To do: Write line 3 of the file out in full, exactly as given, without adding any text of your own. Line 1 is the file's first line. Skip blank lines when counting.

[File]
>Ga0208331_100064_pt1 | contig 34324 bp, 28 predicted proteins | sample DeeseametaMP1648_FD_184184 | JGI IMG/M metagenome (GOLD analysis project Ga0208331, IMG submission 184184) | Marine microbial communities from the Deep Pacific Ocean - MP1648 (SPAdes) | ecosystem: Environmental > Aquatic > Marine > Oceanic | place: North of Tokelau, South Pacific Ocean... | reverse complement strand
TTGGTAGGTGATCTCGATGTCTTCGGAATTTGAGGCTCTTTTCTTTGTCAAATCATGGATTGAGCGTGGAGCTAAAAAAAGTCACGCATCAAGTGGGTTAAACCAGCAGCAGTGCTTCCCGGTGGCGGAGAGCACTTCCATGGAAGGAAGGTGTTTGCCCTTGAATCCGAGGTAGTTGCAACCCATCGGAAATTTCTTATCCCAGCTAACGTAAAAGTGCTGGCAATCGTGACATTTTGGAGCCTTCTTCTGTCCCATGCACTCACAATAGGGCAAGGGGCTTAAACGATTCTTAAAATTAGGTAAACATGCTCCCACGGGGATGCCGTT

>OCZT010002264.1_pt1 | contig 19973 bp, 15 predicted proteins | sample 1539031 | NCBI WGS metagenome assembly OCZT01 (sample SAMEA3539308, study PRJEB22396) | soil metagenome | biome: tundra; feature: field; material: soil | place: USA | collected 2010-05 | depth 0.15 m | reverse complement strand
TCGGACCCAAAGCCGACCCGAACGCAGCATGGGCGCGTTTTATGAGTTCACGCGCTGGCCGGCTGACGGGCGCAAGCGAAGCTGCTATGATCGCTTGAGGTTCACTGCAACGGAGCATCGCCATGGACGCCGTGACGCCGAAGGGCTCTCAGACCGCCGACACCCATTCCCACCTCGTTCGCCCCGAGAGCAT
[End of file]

>OCZT010002264.1_pt1 | contig 19973 bp, 15 predicted proteins | sample 1539031 | NCBI WGS metagenome assembly OCZT01 (sample SAMEA3539308, study PRJEB22396) | soil metagenome | biome: tundra; feature: field; material: soil | place: USA | collected 2010-05 | depth 0.15 m | reverse complement strand